Clinical trial optimisation is a key priority for pharmaceutical companies. Investors have taken note and funded a wide range of solutions in recent years, from technology to enhance recruitment and retention for clinical trials, to AI and big data to find diverse sets of patients most suited for clinical trials, and remote patient monitoring and medication adherence tools to drive retention.
- In February 2019, Irish based Teckro raised $25M for their solution that aims to make the conduct of clinical trials more efficient and collaborative.
- In March 2019, TriNetX raised $40M in a Series D funding round. The money will be used to continue expansion into Europe, Asia, and South America and for further development of their digital clinical trials technology.
Other notable activity occurring so far this year include a number of investments in the direct to consumer space, with investors taking note of the continued success of companies like 23andMe, who are benefiting from the growing interest and engagement from consumers around their own health.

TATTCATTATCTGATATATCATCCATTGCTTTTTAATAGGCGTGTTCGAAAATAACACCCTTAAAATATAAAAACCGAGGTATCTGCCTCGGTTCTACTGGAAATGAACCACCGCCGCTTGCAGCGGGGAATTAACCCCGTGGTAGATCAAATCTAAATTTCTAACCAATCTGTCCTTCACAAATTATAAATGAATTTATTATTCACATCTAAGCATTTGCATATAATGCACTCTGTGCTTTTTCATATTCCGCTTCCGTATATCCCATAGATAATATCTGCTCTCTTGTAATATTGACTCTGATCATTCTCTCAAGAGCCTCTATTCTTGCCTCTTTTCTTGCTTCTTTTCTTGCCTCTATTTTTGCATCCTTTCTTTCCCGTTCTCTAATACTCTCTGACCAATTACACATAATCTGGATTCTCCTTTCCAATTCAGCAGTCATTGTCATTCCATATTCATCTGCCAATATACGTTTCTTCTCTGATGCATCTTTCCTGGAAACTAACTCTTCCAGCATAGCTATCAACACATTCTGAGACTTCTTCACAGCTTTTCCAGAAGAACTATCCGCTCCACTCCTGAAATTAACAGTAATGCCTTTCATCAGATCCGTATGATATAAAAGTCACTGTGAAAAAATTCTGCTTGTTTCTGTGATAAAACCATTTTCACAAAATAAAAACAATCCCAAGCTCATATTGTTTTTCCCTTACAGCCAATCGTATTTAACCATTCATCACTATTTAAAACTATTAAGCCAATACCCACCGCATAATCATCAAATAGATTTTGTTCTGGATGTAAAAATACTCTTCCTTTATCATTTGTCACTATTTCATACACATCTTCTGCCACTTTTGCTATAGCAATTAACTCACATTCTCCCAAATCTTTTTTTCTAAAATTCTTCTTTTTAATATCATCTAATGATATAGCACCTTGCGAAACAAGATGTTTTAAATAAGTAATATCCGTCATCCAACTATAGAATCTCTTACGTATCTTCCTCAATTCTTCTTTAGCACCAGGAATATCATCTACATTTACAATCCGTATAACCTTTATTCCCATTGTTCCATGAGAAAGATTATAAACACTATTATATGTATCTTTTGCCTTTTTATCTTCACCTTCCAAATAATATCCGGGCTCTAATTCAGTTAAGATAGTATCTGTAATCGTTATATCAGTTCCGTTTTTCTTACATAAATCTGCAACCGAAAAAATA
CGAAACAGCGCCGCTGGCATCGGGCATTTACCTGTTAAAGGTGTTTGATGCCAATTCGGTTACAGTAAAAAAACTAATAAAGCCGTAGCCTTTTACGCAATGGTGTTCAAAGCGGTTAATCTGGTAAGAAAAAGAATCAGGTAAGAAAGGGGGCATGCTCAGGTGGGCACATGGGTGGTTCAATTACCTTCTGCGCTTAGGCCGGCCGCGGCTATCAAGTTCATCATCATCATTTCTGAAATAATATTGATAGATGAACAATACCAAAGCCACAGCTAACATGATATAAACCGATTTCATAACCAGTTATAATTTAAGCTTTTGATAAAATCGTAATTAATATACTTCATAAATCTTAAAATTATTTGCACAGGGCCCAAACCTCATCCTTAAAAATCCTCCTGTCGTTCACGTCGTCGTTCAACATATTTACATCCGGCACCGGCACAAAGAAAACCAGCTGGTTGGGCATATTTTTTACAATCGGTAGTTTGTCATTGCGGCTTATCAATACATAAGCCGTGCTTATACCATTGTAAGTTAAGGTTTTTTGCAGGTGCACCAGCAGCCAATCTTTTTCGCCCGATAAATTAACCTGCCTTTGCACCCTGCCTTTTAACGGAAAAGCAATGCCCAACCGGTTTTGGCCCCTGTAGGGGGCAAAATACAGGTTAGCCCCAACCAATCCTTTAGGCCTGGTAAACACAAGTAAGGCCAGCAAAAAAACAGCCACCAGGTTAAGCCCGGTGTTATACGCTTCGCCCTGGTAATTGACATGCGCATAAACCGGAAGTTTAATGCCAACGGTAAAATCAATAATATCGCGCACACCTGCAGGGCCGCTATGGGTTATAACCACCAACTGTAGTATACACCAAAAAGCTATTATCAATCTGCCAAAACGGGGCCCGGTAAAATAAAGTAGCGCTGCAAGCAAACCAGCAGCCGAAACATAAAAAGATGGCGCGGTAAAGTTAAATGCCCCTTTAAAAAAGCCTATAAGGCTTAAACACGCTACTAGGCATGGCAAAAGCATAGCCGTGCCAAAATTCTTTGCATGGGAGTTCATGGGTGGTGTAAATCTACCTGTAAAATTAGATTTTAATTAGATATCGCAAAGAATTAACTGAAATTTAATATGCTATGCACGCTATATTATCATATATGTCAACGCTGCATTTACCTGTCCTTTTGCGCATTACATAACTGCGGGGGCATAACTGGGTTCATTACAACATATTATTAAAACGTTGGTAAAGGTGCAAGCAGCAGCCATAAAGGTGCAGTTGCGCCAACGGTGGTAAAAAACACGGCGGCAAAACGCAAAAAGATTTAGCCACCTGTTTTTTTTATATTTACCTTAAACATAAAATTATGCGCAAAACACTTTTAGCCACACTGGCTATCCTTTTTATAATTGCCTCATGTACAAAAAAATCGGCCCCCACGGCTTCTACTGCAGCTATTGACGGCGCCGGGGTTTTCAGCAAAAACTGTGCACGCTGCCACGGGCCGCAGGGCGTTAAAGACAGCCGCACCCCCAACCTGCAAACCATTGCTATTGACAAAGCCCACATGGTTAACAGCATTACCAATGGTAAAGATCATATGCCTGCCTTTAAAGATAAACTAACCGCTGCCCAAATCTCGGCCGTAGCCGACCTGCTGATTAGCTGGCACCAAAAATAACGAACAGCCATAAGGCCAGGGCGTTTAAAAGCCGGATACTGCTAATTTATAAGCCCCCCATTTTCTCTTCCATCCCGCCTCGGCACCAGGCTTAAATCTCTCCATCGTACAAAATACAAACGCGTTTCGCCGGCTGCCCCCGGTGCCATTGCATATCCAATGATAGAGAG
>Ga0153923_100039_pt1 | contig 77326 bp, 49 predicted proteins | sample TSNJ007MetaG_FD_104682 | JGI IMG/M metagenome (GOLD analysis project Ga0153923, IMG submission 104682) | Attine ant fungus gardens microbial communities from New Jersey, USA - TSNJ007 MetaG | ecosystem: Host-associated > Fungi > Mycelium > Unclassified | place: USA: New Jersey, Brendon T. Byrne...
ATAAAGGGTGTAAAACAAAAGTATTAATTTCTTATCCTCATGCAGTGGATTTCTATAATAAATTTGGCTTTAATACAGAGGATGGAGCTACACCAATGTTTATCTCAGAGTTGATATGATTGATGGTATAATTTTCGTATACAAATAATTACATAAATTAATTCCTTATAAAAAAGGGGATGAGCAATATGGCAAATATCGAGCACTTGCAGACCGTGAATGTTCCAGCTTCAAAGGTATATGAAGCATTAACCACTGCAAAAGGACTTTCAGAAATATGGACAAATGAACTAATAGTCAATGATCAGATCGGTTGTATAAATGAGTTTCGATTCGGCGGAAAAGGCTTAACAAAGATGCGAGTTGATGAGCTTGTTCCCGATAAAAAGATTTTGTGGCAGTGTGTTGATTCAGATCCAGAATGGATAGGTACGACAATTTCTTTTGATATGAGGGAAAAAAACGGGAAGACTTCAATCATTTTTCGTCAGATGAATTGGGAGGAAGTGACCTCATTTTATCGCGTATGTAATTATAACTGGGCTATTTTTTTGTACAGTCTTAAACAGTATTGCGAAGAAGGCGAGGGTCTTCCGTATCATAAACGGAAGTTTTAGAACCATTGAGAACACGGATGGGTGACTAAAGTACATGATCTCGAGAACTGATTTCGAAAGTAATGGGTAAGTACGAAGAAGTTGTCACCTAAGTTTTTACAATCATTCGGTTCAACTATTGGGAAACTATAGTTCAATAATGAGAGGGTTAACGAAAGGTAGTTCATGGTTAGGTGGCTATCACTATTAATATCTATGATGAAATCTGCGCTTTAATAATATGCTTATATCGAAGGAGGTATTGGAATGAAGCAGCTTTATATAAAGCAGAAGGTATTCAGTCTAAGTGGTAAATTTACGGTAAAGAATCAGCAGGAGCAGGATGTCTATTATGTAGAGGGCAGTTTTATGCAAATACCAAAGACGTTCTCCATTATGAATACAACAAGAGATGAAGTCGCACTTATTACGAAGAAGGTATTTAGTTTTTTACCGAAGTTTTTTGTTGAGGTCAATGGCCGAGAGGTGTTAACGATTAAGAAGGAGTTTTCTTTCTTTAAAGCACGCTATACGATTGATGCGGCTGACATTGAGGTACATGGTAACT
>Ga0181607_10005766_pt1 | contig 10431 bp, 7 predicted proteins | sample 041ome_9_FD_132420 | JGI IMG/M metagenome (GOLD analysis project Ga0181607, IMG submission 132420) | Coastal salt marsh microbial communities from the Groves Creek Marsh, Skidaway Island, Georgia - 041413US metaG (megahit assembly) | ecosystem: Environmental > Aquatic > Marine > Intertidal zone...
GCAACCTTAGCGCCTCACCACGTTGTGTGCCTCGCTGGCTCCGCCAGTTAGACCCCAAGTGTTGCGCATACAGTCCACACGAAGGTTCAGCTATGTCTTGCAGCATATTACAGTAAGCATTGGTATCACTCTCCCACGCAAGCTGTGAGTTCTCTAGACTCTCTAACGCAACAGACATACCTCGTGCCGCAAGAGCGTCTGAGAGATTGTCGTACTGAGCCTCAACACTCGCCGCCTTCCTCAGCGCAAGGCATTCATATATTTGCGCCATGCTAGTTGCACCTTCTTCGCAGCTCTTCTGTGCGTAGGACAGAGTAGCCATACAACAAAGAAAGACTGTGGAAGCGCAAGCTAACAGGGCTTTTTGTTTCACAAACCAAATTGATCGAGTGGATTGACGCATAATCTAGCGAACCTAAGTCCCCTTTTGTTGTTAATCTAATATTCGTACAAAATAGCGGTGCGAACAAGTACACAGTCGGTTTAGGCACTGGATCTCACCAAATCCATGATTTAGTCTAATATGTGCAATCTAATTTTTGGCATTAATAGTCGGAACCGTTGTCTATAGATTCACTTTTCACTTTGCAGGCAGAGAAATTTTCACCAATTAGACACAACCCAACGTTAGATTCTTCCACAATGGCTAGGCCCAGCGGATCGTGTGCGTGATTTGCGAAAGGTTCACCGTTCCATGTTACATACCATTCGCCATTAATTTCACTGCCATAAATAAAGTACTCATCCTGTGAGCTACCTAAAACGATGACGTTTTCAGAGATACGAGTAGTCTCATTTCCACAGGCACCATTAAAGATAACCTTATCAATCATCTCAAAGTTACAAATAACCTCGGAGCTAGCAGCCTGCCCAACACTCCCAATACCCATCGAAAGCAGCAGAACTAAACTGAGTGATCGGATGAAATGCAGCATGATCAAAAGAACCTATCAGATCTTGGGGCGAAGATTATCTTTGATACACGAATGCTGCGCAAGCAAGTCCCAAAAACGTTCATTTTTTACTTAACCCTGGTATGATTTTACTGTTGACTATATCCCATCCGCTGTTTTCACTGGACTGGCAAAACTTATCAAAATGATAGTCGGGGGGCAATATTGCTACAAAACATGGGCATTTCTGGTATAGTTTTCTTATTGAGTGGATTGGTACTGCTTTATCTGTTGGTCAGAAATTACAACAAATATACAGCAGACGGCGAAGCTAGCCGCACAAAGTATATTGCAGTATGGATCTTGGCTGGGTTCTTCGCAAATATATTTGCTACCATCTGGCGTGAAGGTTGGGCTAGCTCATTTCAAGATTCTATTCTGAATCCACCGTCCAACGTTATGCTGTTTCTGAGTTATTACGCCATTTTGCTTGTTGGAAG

- Everlywell raised $50M for their home-based lab test in April 2019. While our 2019 predictions blog predicted that Amazon would make big waves in the consumer diagnostic space this year, it is clear that they will have some strong competitors who are being backed by investors and garnering significant interest from consumers.
- While consumer diagnostics is certainly an area to keep an eye on this year, we are seeing capital going into another area of the direct to consumer market - female health. In April, Elvie raised $42M for its female health related products. This follows a number of other investments in the femtech space, including a $7.5M investments in Cora, and $9M investment in NextGen Jane.